I am fairly sure I was eight. The Retired Children’s Librarian had sent me another carefully chosen book for my birthday. But I just didn’t fancy The Count of Monte Cristo. I really really wanted The Three Musketeers. I also knew that the edition of Monte Cristo was a fairly expensive one.
So I made plans, and walked into town, one day soon after my birthday. One did things like that in those days. Another thing one did, at least in Sweden, was freely exchange books in bookshops. No need for a receipt, nor that the book had been bought from that shop. A book is a book, and can be resold if it is unread and undamaged.
I was very lucky. My unwanted Monte Cristo covered both the cheaper Three Musketeers plus an additional smaller book. Maybe Enid Blyton or Nancy Drew or some such volume.
Then I walked home again.
Was it right, though? Should I have taken the giver’s choice of book?
(I have to add here, that I obviously got round to the dashing Count later, and loved him. I just wanted my musketeers right then. And making the exchange was my only means of getting myself a musketeer.)
I was reminded of this determined eight-year-old, when an author mentioned an event she had done at a school recently. She did it for free for personal reasons, and was duly thanked with a lovely big bunch of flowers. And all she could think of was that those flowers would have paid for a pair of jeans, or something else useful.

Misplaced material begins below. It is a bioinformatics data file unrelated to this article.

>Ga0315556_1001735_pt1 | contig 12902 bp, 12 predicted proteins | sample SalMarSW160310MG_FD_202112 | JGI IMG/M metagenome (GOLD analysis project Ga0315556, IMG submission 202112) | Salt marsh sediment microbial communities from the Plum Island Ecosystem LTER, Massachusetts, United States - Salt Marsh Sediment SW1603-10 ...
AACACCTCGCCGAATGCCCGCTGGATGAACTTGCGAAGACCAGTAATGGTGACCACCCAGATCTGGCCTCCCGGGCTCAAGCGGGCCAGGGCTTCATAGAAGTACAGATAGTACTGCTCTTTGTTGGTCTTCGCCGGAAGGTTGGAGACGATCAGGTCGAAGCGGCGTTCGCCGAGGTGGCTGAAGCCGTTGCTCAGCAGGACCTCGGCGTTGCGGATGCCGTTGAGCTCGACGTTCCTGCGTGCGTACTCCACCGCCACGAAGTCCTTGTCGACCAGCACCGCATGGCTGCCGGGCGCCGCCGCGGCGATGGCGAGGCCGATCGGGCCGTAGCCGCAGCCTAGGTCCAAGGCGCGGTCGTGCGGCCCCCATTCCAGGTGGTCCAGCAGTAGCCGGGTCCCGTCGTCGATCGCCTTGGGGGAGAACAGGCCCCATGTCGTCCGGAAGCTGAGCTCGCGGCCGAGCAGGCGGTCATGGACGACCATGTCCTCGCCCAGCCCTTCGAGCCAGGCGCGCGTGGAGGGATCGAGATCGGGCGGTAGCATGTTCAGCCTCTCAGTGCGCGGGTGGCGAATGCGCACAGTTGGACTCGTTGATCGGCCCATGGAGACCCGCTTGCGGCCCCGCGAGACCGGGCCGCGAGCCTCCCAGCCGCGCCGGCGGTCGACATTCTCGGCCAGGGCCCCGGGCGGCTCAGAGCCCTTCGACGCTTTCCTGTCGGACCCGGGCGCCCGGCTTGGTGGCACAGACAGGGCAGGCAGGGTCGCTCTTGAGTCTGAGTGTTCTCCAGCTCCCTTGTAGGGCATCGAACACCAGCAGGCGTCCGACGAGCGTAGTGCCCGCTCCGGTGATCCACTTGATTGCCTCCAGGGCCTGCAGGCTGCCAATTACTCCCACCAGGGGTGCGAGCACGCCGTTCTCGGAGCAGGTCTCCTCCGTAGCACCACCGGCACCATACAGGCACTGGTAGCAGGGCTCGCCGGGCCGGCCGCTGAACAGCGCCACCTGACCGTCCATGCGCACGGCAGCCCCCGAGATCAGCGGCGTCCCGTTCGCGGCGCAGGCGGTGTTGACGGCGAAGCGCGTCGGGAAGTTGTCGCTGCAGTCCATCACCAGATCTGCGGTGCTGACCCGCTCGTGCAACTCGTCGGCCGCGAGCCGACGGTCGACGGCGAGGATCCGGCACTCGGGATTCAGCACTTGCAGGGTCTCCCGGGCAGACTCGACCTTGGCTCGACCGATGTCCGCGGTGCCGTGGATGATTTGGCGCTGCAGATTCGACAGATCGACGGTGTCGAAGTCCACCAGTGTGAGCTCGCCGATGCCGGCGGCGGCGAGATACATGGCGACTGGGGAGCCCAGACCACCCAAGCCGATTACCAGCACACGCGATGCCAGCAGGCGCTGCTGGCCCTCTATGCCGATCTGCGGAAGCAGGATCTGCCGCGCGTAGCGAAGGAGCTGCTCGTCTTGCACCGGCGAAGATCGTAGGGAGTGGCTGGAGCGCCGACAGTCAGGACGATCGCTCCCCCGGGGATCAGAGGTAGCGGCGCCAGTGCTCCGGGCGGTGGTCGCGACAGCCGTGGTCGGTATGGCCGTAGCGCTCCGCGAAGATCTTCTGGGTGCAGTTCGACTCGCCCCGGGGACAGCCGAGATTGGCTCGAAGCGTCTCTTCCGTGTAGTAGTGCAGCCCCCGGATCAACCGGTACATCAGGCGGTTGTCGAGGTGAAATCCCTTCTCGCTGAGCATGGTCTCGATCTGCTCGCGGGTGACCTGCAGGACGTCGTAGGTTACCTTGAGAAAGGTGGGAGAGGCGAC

If a school can run to flowers, they could run to a small gift voucher at M&S instead. We can’t always make the best use of flowers, whether or not we are in need of new jeans.
So who decides? Giver, or receiver? Is there a right way?
Children like writing wish lists, and we all know that mine would have had musketeers on it. Although these days children ask for increasingly expensive things, so we’ve come some way from simple books. But I often think of my elderly friend here in the Manchester Swedish group who got fed up with her grandchildren’s lists. ‘I decide what you get, and you will be grateful!’ is what she told them.
Quite right. But then they weren’t penniless adults. Nor were their parents.